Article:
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IMG_6155Nuttall’s sandwort

IMG_6156Bear Mountain and Rocky Knob.

IMG_6157Chipmunk

IMG_6160Getting closer to Preston Peak.

IMG_6162Ragwort

IMG_6167Small stream crossing.

IMG_6169A short steep rocky section where cairns were helpful.

IMG_6170Rounding another ridge with Preston Peak on the left and Bear Mountain to the right.

IMG_6172First view of Raspberry Lake in the trees below to the right.

A series of steep switchbacks led down to the lake.
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There were a few tents set up around the lake so we didn’t do a lot of exploring. Our timing wasn’t great as the Sun was positioned slightly to the left behind the lake which still lay in the mountains shadow which made it very difficult to photograph.
IMG_6194Big rock along the shore.

It was a nice lake but not nearly as dramatic as Devil’s Punchbowl had been. After a short break here we headed back looking forward to some extra rest and relaxation at the less crowded meadow in Youngs Valley.
IMG_6200Bell catchfly

IMG_6205Douglas’ Dustymaidens

IMG_6225El Capitan on the right. To the left I think that is Bear Cub with Polar Bear Mountain behind.

IMG_6232Western azalea

IMG_6242This squirrel gave us a stern talking to.

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IMG_6214Western tanager pair

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IMG_6247Twin Peaks

IMG_6264We believe this is what Sullivan shows as Slow Echo Camp on his map. We wondered what the stones in the foreground had been a part of?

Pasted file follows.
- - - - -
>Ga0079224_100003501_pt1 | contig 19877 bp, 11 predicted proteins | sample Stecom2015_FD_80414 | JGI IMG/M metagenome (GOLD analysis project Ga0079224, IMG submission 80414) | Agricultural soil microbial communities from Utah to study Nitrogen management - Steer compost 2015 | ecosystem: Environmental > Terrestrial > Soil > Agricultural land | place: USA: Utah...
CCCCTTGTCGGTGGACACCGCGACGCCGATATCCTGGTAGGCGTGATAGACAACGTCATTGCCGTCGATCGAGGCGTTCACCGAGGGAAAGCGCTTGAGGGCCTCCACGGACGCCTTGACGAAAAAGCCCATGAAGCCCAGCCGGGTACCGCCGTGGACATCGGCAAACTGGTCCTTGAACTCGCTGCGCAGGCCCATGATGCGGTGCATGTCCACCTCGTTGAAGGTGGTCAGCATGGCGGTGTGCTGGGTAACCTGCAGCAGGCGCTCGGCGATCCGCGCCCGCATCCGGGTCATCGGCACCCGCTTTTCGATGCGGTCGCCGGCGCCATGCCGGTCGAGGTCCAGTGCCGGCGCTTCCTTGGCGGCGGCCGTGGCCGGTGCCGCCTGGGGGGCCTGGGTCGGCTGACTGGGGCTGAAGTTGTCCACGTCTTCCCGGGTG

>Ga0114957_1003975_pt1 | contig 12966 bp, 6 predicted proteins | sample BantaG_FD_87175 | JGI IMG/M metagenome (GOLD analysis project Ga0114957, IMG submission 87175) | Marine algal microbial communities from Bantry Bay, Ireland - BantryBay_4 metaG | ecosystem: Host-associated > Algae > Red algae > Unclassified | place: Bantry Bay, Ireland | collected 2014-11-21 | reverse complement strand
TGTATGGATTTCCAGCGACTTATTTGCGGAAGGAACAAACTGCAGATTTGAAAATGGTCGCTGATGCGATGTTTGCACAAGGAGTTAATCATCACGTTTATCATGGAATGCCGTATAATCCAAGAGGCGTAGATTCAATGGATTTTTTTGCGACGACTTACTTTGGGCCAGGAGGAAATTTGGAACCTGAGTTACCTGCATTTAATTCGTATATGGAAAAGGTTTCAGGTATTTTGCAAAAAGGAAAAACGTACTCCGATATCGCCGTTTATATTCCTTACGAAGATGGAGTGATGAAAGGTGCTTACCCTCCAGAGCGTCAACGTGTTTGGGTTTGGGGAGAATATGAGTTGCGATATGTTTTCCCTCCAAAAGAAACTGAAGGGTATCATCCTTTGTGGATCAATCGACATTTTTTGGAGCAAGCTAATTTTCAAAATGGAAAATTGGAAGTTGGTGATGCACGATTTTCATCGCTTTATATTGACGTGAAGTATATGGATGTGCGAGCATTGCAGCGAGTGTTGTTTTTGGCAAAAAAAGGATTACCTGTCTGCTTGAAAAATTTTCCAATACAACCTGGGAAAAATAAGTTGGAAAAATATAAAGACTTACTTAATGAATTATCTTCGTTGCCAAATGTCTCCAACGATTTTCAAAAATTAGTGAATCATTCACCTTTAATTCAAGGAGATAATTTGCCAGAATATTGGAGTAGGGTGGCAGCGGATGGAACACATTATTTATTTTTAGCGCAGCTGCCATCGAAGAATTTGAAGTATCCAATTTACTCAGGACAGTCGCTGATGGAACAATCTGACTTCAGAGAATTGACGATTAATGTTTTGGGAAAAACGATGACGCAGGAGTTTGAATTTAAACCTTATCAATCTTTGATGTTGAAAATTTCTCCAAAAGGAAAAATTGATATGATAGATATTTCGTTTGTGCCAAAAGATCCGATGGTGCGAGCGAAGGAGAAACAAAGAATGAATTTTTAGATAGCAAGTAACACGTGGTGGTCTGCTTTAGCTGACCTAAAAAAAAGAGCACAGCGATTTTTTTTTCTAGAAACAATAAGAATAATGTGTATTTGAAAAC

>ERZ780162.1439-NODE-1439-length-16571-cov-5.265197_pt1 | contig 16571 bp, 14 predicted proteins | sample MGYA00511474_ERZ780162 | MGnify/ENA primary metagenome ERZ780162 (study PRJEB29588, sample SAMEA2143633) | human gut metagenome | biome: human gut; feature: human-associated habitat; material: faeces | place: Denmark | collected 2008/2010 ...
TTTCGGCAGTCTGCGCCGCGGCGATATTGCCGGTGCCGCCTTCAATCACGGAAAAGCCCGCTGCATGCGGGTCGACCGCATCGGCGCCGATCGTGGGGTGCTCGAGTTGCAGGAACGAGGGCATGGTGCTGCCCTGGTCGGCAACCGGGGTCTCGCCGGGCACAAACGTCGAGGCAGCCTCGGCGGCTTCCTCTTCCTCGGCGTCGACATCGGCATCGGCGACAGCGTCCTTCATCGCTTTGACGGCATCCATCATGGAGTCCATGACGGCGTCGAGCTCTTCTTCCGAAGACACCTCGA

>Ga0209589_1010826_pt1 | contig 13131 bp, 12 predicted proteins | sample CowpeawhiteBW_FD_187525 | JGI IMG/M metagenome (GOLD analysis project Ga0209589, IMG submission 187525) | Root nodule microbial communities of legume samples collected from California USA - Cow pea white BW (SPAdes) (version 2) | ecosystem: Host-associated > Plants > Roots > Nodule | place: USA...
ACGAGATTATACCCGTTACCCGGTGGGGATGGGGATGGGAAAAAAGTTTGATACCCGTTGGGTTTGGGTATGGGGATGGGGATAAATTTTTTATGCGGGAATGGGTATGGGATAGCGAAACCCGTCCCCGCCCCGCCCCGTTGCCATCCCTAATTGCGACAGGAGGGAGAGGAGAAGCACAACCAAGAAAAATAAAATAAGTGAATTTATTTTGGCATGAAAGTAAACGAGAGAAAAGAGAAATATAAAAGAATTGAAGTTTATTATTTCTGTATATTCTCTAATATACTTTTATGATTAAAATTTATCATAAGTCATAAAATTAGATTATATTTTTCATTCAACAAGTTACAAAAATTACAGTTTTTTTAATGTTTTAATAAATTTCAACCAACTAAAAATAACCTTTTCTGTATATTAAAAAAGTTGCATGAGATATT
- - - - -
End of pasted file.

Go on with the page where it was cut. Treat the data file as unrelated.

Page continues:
The waterfall we had seen was near the camp and I set off into the brush to see if I could get a better view. It partially worked.
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Near the other small campsite we encountered a buck which may have been the same one that startled me back near our camp earlier based on how comfortable he was with us being there.
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When we arrived back at the meadow our neighbors had moved on but we did run into a grouse.
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The hike to the lake and back came in at 8 miles even with approximately 1750′ of elevation gain.

Day 3 Track in Green

After putting things away we set up our lightweight chairs near the meadow and watched the ever changing clouds. It wasn’t long before we noticed other hikers/backpackers across the meadow following the road down from the Youngs Valley Trailhead. We also spotted Buster (the name we’d given the bear) lumbering through the meadow again.
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In fact Buster passed through the meadow twice going in the same direction which led us to wonder if there was more than one Buster in the area (or a glitch in the Matrix). The bear didn’t seem to care that another group had set up a tent on the opposite side of the meadow and was similarly unimpressed when another couple arrived with their dog. We heard the dog bark and wondered if it was at Buster and when the couple passed by us on their way to finding a site they confirmed that the dog was barking at the bear and that it didn’t phase it one bit. They also mentioned that a friend of theirs had stayed there the week before and seen the bear around. Fortunately it appeared that everyone had proper bear proof systems in place, i.e. bear canisters, ursacks and/or bag hanging systems. Hopefully people continue to be responsible because it only takes one careless person leaving food out or in their tent for the bear to figure out that people have food. So far even though it wasn’t nearly as wary of people as most black bears are it didn’t show any signs of equating people with having food (not being food, those are grizzly bears lol). If that happens it typically means the bear will be put down.